S&P Likes a Pair of Low Vol ETFs
Low volatility ETFs, one of the fastest-growing segments of the exchange-traded products universe, continue to gain favor with analysts and investors alike. Even with the S&P 500 within earshot of its 2007 highs, investors continue to put cash to work in low volatility ETFs.
"According to BlackRock, in the first two months of 2013, the 34 low or minimum volatility exchange traded products gathered on average $926 million in new assets each month, more than double what was added to them a year earlier," S&P Capital IQ said in a new research note.
Those inflows have benefited several "low vol" ETFs, including the highly popular PowerShares S&P 500 Low Volatility Portfolio (NYSE: SPLV). On Monday, PowerShares announced that SPLV crossed the $4 billion in assets under management mark. SPLV, the largest low volatility ETF assets, took just 22 months to reach $4 billion in AUM.
In the event of a market pullback, the allure of low volatility becomes clear and S&P Capital IQ pointed to some key statistics that highlight that point.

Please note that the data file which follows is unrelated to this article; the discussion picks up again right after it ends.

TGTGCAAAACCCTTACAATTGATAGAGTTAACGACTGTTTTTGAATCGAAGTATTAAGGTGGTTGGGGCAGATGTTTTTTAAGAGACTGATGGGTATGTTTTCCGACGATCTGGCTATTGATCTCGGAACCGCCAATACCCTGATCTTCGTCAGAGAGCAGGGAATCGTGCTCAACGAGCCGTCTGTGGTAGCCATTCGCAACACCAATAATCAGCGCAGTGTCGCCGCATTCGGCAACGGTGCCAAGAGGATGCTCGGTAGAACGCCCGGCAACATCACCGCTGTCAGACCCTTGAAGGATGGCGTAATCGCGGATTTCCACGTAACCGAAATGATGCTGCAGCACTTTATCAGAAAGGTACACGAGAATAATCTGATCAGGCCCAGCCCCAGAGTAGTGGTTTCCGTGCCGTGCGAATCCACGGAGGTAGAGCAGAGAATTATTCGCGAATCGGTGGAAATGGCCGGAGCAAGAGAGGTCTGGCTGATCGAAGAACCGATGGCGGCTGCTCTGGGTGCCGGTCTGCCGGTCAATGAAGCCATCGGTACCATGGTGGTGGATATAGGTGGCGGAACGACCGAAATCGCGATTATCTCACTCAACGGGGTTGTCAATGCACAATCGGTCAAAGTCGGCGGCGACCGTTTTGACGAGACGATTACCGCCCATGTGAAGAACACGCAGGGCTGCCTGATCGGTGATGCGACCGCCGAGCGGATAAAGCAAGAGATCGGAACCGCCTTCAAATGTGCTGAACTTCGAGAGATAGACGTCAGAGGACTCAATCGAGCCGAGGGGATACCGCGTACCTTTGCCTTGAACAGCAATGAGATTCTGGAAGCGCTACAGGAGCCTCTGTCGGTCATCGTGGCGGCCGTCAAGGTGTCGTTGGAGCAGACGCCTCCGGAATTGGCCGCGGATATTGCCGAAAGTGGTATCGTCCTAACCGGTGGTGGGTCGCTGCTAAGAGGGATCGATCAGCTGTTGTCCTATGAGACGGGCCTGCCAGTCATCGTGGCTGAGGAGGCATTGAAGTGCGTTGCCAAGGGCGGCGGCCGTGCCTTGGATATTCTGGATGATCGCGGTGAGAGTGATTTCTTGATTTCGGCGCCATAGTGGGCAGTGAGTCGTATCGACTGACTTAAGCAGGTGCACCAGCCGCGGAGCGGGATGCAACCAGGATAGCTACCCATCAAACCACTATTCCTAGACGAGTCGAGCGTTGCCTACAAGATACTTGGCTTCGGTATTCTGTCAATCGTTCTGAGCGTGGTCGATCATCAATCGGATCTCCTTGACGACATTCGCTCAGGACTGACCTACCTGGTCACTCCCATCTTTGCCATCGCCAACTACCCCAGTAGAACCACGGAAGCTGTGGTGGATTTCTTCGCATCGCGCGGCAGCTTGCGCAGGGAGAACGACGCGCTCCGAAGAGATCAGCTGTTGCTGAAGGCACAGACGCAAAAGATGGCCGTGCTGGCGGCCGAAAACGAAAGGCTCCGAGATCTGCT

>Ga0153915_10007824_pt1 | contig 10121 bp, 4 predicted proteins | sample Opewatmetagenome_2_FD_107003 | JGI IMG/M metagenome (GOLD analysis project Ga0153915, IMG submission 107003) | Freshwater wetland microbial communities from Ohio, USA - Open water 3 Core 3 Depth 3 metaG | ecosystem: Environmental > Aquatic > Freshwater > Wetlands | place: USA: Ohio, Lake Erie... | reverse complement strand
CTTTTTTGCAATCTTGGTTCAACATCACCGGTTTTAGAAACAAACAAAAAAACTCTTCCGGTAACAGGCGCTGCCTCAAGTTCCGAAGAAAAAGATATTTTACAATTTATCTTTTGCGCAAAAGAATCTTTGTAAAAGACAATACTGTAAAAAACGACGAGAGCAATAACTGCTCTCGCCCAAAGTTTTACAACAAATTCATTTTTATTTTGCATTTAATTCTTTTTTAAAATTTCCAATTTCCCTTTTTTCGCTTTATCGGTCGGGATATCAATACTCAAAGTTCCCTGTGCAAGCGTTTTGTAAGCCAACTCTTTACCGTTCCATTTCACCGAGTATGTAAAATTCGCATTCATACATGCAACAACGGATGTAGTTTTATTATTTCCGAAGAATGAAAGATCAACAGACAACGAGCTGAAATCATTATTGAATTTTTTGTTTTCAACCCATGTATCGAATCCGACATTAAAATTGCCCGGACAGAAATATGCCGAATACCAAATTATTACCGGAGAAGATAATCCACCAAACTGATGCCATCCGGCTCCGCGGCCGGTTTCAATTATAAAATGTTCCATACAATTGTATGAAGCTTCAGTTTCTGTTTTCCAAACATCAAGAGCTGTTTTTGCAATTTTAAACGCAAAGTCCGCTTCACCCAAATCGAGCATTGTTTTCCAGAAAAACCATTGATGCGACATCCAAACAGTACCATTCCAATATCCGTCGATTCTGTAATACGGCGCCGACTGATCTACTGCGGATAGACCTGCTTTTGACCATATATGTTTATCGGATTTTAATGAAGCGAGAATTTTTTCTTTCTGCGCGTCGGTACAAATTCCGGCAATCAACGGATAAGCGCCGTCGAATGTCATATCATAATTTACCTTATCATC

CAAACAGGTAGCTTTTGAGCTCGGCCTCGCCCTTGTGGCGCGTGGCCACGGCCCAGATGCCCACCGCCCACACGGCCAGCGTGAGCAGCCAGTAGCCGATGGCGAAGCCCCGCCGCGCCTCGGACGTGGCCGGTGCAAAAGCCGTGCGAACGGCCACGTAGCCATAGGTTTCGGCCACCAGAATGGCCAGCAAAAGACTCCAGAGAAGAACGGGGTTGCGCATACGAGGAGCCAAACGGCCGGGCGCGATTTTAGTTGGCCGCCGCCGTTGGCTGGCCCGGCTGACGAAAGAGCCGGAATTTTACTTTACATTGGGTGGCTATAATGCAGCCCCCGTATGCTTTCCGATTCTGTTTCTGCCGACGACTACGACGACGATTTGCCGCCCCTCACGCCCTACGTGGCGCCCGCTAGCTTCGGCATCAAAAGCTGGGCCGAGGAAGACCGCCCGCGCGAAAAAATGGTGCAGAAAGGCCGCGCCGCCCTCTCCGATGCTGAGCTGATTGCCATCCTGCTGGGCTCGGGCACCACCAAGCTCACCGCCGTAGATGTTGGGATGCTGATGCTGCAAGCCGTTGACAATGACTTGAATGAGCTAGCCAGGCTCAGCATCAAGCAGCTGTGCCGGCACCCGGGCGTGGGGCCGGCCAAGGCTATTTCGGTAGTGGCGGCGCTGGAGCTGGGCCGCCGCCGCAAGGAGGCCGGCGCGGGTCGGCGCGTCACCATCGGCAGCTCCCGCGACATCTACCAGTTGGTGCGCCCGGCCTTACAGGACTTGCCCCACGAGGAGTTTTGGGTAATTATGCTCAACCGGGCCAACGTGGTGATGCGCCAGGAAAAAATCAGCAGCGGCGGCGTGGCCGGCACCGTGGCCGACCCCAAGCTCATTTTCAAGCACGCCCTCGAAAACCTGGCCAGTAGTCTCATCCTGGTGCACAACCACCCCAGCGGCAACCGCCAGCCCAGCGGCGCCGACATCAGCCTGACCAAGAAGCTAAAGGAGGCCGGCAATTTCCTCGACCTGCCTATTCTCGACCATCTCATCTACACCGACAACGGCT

"For example, the S&P 500 Low Volatility Index (Low Vol) was down just 21.4% in 2008, compared to the 37.0% decline in the S&P 500 Index. In 2010, Low Vol was up 13.4%, vs. 15.1% in the broader index. But then in 2011, Low Vol Index rose 14.8% versus the 2.1% gain for the S&P 500 Index. In the five-year period ended February 2013, Low Vol's total return was 9.4%, much higher than 4.9% for the S&P 500 Index, while its standard deviation was 12.5 much lower than the 18.9 for the S&P 500 Index," according to the research firm.
Through the end of 2012 since its May 2011 debut, SPLV outpaced the S&P 500 by more than 500 basis points, according to PowerShares data. SPLV also features a monthly dividend and is rated Overweight by S&P Capital IQ.
S&P Capital IQ also highlighted the iShares MSCI USA Minimum Volatility Index Fund (NYSE: USMV) in the note. USMV, which S&P rates Marketweight, is SPLV's chief rival among domestically-focused low volatility and now has almost $2 billion in AUM.
USMV is home to more stocks than SPLV (126 for the former and 100 for the latter). However, arguably the biggest difference between the two funds is fund at the sector level. SPLV allocates nearly 55 percent of its weight to the utilities and staples sectors while those two industry groups represent just 24 percent of USMV's weight.
"All told, USMV is more diversified at the sector level than SPLV, but has less exposure to traditionally defensive sectors that typically hold up best in volatile markets. Both are inexpensive, by our analysis, and hold stocks that S&P Capital IQ views as incurring less risk. For investors looking to stay invested but hoping to reduce their risk profiles, we think both SPLV and USMV are worth further scrutiny," said S&P Capital IQ.
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